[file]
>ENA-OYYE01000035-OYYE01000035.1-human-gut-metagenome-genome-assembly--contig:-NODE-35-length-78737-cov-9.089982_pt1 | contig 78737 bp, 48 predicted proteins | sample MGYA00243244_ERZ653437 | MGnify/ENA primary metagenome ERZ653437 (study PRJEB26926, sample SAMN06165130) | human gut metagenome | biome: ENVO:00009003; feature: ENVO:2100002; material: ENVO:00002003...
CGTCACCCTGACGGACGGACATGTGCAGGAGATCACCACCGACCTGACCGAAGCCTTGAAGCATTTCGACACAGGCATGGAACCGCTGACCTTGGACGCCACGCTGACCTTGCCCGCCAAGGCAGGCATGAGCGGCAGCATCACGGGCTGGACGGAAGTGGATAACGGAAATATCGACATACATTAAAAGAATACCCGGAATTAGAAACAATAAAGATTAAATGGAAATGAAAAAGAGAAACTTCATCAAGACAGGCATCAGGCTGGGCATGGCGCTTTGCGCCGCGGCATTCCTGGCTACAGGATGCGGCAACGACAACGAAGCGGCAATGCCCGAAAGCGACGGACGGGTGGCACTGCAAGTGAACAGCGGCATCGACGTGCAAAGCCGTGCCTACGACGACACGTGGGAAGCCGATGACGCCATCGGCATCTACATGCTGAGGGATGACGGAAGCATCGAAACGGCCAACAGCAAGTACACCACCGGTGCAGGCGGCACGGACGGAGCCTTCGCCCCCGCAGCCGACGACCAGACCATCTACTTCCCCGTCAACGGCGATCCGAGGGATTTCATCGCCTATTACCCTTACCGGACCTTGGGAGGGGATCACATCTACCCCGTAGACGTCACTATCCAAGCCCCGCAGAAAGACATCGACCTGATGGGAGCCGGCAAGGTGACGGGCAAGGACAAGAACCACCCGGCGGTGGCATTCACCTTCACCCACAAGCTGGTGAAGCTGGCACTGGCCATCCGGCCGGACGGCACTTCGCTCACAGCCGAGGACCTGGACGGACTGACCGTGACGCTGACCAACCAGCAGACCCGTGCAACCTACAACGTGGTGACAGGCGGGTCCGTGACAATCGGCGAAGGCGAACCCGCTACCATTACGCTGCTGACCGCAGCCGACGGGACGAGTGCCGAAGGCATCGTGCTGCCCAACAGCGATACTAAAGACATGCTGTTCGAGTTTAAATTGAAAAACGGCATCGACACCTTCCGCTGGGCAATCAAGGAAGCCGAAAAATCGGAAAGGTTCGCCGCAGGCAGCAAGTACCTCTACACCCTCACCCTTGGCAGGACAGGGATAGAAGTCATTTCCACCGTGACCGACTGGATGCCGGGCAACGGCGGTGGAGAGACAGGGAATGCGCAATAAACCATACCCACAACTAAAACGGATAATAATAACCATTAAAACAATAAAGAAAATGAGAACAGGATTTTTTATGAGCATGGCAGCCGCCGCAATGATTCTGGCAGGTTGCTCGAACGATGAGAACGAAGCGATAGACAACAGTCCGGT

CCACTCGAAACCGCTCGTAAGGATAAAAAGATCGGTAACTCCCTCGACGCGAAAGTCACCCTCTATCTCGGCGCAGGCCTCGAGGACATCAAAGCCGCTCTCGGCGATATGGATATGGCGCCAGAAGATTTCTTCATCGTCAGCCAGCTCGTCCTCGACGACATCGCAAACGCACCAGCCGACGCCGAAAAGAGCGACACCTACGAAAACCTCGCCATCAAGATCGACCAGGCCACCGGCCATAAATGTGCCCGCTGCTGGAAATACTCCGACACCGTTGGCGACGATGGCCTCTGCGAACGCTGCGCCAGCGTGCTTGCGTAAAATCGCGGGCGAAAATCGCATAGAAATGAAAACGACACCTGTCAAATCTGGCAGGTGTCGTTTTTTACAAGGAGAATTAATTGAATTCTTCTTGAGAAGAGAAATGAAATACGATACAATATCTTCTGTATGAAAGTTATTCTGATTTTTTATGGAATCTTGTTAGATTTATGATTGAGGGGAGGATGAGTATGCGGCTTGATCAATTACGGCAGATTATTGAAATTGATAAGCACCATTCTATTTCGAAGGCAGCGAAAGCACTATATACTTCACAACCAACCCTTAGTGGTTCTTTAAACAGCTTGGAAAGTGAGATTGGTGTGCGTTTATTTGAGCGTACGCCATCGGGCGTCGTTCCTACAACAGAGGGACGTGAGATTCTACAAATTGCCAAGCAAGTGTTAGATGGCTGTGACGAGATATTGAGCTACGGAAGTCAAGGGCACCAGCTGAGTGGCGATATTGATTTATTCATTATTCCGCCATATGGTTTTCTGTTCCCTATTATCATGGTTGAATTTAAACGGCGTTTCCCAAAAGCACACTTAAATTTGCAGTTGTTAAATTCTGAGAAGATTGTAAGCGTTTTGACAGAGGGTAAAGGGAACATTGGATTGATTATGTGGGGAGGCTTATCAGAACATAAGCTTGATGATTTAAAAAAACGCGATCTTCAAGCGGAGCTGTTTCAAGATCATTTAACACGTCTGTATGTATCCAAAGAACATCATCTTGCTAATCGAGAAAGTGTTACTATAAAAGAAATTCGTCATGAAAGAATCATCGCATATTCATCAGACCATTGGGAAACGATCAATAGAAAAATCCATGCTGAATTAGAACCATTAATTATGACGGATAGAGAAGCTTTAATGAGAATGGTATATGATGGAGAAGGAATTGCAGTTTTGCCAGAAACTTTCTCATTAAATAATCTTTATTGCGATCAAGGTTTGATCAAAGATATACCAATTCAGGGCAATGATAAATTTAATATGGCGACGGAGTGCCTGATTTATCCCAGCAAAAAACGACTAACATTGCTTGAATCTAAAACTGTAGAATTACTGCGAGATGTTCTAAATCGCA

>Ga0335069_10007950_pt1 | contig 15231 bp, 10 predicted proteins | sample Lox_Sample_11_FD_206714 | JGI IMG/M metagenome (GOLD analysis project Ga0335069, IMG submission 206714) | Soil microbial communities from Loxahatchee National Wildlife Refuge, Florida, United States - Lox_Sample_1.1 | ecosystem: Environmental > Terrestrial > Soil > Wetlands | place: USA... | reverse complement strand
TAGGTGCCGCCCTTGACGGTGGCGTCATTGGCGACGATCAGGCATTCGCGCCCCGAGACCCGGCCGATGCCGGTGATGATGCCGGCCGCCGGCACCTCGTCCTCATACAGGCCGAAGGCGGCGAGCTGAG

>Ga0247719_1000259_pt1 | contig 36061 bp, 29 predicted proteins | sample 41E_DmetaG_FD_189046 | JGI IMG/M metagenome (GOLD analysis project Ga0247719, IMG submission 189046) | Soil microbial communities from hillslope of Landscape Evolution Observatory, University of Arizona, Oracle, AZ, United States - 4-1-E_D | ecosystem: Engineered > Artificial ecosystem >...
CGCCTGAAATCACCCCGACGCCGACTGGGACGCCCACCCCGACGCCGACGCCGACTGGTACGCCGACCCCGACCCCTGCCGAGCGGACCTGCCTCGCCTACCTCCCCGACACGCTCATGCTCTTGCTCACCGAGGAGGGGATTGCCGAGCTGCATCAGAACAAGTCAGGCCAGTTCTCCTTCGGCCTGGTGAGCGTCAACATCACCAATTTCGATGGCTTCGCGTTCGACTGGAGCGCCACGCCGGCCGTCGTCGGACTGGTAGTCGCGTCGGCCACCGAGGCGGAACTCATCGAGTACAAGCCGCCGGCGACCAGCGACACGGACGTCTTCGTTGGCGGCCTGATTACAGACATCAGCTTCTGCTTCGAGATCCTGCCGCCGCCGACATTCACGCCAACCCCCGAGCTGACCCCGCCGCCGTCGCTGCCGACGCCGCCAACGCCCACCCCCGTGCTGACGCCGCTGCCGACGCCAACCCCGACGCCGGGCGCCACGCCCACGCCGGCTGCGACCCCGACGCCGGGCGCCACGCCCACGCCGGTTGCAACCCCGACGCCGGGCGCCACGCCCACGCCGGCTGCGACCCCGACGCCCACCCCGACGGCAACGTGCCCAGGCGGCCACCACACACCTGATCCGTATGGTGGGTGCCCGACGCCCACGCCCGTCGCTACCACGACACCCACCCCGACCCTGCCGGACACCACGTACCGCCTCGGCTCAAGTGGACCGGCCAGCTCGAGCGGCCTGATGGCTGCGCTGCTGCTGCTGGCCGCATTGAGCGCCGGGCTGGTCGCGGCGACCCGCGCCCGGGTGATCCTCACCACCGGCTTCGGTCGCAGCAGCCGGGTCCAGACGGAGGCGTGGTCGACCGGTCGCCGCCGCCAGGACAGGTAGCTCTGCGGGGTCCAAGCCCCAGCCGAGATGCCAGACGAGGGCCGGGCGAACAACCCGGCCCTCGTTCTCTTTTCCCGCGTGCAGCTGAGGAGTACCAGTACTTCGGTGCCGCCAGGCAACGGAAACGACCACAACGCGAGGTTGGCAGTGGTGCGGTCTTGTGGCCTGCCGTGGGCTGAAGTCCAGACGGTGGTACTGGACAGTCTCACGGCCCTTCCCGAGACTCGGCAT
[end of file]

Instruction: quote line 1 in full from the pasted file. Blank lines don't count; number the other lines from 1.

>ENA-OYYE01000035-OYYE01000035.1-human-gut-metagenome-genome-assembly--contig:-NODE-35-length-78737-cov-9.089982_pt1 | contig 78737 bp, 48 predicted proteins | sample MGYA00243244_ERZ653437 | MGnify/ENA primary metagenome ERZ653437 (study PRJEB26926, sample SAMN06165130) | human gut metagenome | biome: ENVO:00009003; feature: ENVO:2100002; material: ENVO:00002003...